The "Fight for $15" faces a heck of a fight.
The labor movement on Tuesday staged its largest rally to date, holding 270 strikes and demonstrations across the U.S. in an effort to win support for a nationwide minimum wage of $15 an hour. So far, the Fight for $15, which is backed by the Service Employees International Union, has hit upon a successful strategy of targeting cities and states where workers are struggling with high costs of living.
The next step -- the battle to raise the federal minimum wage -- could prove more challenging. The debate has stalled on Capitol Hill, with President Obama's proposal to boost baseline hourly pay to $10.10 failing to gain traction.
Because of inflation, the country's current minimum hourly wage of $7.25 has lost 8.1 percent of its purchasing power since 2009, the last time it was raised, according to the Pew Research Center.
That the Fight for $15 has found a receptive audience in coastal cities isn't all that surprising, given the high cost of living in many of those locations. Because of soaring rents and other costs, politicians in cities such as San Francisco and Los Angeles have moved to guarantee a living wage for low-income workers.
"From a point of view for strategy, if you are trying to build momentum, you will start with places that are more gettable," such as cities with a high cost of living, said Yannet Lathrop, research and policy analyst at the National Employment Law Project, which supports higher wages.
More than 4 of 10 employees in the U.S. earn less than $15 an hour, including 96 percent of fast-food workers, according to NELP. Nine cities and states around the country have boosted hourly wages to $15.
But in Lathrop's analysis, it's not only America's costliest cities that will soon require a $15-per-hour minimum wage. Most Americans, whether they live in Alabama or New York, will need to earn at least $15 an hour to make ends meet by 2020, she said.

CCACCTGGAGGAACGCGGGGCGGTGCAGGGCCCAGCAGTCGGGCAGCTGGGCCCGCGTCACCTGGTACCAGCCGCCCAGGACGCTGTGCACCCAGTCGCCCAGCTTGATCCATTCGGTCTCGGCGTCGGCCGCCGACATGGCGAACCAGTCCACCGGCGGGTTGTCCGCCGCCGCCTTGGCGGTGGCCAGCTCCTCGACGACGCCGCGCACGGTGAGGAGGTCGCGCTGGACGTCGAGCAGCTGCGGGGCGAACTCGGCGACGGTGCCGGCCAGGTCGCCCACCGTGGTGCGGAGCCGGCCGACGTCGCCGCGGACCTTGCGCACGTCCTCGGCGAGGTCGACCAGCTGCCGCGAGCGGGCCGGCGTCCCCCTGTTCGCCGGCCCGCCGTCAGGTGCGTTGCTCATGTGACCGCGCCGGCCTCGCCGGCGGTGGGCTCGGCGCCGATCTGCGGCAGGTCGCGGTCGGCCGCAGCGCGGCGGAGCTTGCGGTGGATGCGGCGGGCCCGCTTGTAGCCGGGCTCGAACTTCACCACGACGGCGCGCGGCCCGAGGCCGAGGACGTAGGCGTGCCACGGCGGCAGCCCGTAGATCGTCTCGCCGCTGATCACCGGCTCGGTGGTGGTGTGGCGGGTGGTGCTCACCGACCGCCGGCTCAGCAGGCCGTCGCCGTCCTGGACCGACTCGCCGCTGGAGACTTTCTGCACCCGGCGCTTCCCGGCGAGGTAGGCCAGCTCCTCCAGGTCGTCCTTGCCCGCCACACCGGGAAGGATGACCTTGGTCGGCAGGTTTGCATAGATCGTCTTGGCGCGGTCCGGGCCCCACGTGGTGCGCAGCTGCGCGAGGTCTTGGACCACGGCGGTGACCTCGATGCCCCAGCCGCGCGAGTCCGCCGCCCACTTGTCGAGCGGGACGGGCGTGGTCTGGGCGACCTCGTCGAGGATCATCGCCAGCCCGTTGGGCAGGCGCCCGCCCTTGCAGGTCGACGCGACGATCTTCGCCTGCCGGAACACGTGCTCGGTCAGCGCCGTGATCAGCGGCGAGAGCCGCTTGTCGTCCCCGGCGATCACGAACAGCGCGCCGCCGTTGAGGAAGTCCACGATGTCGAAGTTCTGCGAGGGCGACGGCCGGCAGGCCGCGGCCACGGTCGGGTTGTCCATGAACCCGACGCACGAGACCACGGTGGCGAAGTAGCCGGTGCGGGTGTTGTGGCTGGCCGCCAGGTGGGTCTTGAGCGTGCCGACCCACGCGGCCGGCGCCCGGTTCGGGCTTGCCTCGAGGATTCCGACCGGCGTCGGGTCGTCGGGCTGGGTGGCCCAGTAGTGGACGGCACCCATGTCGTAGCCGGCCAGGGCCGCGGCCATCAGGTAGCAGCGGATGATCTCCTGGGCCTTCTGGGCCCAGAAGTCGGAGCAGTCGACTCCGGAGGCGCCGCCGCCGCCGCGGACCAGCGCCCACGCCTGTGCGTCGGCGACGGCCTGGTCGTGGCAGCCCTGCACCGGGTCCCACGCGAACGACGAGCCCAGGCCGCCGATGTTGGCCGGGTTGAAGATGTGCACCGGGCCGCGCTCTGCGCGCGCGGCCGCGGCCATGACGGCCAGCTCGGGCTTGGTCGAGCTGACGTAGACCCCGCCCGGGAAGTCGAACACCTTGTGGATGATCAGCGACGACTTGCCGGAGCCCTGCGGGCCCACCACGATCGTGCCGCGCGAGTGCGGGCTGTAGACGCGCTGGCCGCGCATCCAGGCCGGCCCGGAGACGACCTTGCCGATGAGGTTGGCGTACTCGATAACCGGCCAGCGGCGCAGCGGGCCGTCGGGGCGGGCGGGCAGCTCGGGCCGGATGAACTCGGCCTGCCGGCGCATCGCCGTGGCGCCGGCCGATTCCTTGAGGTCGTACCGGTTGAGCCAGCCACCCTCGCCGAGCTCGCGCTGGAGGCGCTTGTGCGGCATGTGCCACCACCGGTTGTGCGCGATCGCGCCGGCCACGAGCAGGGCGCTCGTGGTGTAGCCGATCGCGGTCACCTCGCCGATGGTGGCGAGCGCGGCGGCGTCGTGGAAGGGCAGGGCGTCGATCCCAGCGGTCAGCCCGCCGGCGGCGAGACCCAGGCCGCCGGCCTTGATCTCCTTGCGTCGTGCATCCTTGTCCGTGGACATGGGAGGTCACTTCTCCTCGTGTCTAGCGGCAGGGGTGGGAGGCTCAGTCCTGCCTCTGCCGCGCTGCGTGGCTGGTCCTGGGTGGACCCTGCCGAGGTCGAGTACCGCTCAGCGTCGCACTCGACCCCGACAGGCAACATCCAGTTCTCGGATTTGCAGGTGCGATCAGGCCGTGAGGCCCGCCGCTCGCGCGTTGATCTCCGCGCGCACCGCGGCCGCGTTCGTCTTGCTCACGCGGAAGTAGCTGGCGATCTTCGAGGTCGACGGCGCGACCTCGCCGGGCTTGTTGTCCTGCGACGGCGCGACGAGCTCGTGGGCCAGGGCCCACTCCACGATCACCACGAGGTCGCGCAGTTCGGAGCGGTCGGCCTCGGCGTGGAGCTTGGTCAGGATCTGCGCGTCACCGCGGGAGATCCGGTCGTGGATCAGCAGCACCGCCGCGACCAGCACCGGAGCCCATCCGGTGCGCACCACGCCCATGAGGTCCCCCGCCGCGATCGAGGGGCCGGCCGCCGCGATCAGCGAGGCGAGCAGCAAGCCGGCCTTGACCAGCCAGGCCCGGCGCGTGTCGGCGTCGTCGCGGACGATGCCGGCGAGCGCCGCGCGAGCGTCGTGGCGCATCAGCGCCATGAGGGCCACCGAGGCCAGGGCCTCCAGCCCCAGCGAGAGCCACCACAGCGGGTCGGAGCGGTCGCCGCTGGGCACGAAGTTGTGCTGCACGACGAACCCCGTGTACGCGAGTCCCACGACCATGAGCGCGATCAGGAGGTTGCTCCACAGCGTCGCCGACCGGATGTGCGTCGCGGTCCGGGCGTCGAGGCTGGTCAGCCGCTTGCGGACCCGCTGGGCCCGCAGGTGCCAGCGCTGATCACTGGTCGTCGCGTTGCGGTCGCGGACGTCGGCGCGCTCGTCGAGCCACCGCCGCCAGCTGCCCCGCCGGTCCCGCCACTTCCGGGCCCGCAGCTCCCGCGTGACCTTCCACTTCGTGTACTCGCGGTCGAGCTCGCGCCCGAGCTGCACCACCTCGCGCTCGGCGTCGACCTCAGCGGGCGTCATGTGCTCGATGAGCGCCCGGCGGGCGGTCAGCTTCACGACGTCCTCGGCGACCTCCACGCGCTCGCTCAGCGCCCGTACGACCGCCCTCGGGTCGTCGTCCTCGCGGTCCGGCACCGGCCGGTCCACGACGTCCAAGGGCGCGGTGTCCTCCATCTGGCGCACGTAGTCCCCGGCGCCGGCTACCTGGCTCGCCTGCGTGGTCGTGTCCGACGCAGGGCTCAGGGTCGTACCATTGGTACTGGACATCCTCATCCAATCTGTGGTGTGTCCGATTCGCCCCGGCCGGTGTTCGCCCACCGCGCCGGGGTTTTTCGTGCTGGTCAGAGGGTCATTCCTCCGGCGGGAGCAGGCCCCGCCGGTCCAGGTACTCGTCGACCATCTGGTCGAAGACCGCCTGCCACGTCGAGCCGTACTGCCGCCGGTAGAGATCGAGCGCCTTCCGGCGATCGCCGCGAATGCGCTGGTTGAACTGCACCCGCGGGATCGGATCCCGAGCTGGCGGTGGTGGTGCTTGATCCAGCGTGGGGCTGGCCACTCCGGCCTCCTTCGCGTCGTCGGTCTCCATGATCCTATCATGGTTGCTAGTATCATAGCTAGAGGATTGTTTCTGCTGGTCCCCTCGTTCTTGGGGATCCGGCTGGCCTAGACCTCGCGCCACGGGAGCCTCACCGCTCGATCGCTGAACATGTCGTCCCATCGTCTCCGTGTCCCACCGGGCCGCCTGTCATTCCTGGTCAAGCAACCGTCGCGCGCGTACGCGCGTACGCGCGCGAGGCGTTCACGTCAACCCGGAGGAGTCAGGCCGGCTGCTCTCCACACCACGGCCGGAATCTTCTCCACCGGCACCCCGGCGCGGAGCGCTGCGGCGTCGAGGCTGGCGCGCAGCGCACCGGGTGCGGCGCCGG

Others say the country has nearly reached that point. A living wage requires more than $14 per hour in every state, according to an analysis for the Alliance for a Just Society. The most expensive state is Hawaii, where the group estimates it takes $21.44 per hour to provide a living wage, while the most affordable is Arkansas, where a living wage is estimated at $14.26 per hour.
The Fight for $15 is clearly aiming to gain support during the 2016 presidential election, with the organization describing low-wage workers as a voting bloc. In an emailed statement, the organization said it was "vowing to drive the nearly 64 million Americans paid less than $15 to the ballot box."
Some workers are gaining confidence that their efforts can make a difference, said University of Notre Dame labor law expert Barbara Fick. In a statement, she said, "It appears that the movement now is starting to have another ripple effect -- political action. Low-wage workers are beginning to see that together they can have an impact on how the system works."
Still, the kind of lower-paid workers who stand behind the Fight for 15 have a poor record of showing up at the polls, with researchers failing to find any election where low-income voter turnout was higher than that of wealthier voters, according to Demos.
By contrast, 99 percent of America's top 1 percent of earners voted in the 2008 election, compared with only 49 percent of those earning less than $10,000 per year.
The campaign also faces powerful opposition in Washington from organizations such as the U.S. Chamber of Commerce and the National Restaurant Association, which argue that raising the minimum wage to $15 will hurt small businesses and stifle job-creation.
"This conversation will spread more than it has to the federal level in the next year or so, and even beyond the elections in November," Lathrop said. "I don't think we can go back to $10.10 or $12. The conversation will be centered around $15."
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